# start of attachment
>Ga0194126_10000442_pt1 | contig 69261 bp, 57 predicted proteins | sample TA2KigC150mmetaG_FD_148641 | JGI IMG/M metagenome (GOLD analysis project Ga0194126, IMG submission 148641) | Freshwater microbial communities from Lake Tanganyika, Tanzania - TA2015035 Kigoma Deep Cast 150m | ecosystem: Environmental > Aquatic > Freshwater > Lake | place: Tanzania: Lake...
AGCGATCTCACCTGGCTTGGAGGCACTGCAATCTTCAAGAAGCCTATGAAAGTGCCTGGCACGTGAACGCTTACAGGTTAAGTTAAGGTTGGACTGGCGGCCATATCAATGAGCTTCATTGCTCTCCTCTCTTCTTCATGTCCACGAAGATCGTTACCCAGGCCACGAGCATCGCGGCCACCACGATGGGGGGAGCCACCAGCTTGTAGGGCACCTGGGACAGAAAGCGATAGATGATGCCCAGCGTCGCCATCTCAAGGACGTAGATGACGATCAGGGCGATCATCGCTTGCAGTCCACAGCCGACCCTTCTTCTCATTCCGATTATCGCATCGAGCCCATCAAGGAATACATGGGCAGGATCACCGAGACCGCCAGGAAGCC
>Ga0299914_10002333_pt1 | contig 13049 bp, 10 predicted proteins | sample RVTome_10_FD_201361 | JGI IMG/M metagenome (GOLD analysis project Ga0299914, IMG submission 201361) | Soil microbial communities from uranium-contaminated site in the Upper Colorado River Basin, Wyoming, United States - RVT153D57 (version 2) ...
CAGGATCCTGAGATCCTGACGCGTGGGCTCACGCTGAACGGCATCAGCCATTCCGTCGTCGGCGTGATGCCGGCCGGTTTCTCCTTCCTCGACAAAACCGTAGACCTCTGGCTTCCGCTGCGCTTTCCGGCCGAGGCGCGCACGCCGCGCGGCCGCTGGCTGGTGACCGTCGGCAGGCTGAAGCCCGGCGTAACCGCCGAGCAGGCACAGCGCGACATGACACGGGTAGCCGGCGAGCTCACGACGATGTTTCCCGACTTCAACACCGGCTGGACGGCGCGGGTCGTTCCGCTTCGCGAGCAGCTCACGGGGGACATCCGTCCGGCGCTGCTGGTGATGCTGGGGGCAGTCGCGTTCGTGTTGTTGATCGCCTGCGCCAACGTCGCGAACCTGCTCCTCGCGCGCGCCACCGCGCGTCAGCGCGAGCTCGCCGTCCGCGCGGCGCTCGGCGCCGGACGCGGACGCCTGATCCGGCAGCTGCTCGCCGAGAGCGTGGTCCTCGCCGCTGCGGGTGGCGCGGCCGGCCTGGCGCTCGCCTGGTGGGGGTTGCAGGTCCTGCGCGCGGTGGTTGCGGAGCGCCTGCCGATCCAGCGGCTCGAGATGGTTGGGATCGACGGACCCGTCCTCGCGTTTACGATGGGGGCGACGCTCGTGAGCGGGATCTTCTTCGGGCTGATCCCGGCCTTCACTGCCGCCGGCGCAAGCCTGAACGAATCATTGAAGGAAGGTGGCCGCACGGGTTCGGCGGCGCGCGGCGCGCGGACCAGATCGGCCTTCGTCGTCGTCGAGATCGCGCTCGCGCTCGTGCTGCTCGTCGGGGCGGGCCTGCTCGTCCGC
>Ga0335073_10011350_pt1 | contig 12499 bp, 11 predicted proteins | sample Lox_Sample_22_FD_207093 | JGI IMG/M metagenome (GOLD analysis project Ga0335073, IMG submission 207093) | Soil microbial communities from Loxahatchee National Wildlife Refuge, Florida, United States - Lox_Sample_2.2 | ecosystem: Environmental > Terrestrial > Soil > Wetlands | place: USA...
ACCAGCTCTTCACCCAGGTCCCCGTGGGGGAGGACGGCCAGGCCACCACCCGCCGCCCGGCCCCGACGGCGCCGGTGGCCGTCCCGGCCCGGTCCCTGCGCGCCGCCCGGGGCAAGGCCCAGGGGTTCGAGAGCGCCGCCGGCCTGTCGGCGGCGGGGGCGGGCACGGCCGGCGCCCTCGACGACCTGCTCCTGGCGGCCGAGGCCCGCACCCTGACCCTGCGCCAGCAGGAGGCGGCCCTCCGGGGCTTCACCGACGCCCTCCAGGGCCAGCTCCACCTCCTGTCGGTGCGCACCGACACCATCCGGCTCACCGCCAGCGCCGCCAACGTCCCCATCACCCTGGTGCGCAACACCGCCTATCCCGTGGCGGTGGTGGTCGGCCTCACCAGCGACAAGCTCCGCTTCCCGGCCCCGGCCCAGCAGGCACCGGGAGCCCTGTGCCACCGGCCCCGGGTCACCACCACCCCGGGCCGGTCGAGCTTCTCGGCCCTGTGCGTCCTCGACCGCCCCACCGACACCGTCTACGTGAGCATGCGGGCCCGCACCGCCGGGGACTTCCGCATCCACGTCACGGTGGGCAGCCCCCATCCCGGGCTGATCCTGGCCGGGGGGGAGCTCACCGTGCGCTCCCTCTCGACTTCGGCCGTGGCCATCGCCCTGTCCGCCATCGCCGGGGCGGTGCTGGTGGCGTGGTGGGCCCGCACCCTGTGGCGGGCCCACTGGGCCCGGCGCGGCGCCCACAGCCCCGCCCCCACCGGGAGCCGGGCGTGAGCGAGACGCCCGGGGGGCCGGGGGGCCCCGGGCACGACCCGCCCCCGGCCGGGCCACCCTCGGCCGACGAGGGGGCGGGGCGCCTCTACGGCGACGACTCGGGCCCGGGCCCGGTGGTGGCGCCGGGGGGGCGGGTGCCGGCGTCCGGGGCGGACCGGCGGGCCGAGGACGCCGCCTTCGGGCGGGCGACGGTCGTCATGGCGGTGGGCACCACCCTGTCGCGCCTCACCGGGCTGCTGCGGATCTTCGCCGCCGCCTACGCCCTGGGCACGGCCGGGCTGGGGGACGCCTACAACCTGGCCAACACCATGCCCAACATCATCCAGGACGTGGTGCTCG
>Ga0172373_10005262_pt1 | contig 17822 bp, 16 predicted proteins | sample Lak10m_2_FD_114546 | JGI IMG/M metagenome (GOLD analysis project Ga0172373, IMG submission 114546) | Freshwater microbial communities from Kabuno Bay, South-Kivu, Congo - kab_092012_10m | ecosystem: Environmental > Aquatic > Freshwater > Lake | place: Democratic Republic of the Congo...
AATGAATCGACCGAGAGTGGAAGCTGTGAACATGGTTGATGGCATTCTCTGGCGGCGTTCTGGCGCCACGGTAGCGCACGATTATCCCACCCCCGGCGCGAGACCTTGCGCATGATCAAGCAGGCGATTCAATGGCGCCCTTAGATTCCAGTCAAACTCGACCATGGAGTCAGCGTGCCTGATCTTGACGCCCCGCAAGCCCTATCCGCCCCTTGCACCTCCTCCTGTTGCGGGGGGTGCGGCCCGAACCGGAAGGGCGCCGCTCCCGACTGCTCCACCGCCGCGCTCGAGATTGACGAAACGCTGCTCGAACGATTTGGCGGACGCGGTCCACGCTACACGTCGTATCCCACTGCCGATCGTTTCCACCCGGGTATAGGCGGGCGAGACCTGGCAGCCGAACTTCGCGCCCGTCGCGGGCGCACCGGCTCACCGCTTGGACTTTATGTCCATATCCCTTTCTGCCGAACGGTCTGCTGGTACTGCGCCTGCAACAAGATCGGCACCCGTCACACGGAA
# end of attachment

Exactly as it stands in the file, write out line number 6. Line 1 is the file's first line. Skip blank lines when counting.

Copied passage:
ACCAGCTCTTCACCCAGGTCCCCGTGGGGGAGGACGGCCAGGCCACCACCCGCCGCCCGGCCCCGACGGCGCCGGTGGCCGTCCCGGCCCGGTCCCTGCGCGCCGCCCGGGGCAAGGCCCAGGGGTTCGAGAGCGCCGCCGGCCTGTCGGCGGCGGGGGCGGGCACGGCCGGCGCCCTCGACGACCTGCTCCTGGCGGCCGAGGCCCGCACCCTGACCCTGCGCCAGCAGGAGGCGGCCCTCCGGGGCTTCACCGACGCCCTCCAGGGCCAGCTCCACCTCCTGTCGGTGCGCACCGACACCATCCGGCTCACCGCCAGCGCCGCCAACGTCCCCATCACCCTGGTGCGCAACACCGCCTATCCCGTGGCGGTGGTGGTCGGCCTCACCAGCGACAAGCTCCGCTTCCCGGCCCCGGCCCAGCAGGCACCGGGAGCCCTGTGCCACCGGCCCCGGGTCACCACCACCCCGGGCCGGTCGAGCTTCTCGGCCCTGTGCGTCCTCGACCGCCCCACCGACACCGTCTACGTGAGCATGCGGGCCCGCACCGCCGGGGACTTCCGCATCCACGTCACGGTGGGCAGCCCCCATCCCGGGCTGATCCTGGCCGGGGGGGAGCTCACCGTGCGCTCCCTCTCGACTTCGGCCGTGGCCATCGCCCTGTCCGCCATCGCCGGGGCGGTGCTGGTGGCGTGGTGGGCCCGCACCCTGTGGCGGGCCCACTGGGCCCGGCGCGGCGCCCACAGCCCCGCCCCCACCGGGAGCCGGGCGTGAGCGAGACGCCCGGGGGGCCGGGGGGCCCCGGGCACGACCCGCCCCCGGCCGGGCCACCCTCGGCCGACGAGGGGGCGGGGCGCCTCTACGGCGACGACTCGGGCCCGGGCCCGGTGGTGGCGCCGGGGGGGCGGGTGCCGGCGTCCGGGGCGGACCGGCGGGCCGAGGACGCCGCCTTCGGGCGGGCGACGGTCGTCATGGCGGTGGGCACCACCCTGTCGCGCCTCACCGGGCTGCTGCGGATCTTCGCCGCCGCCTACGCCCTGGGCACGGCCGGGCTGGGGGACGCCTACAACCTGGCCAACACCATGCCCAACATCATCCAGGACGTGGTGCTCG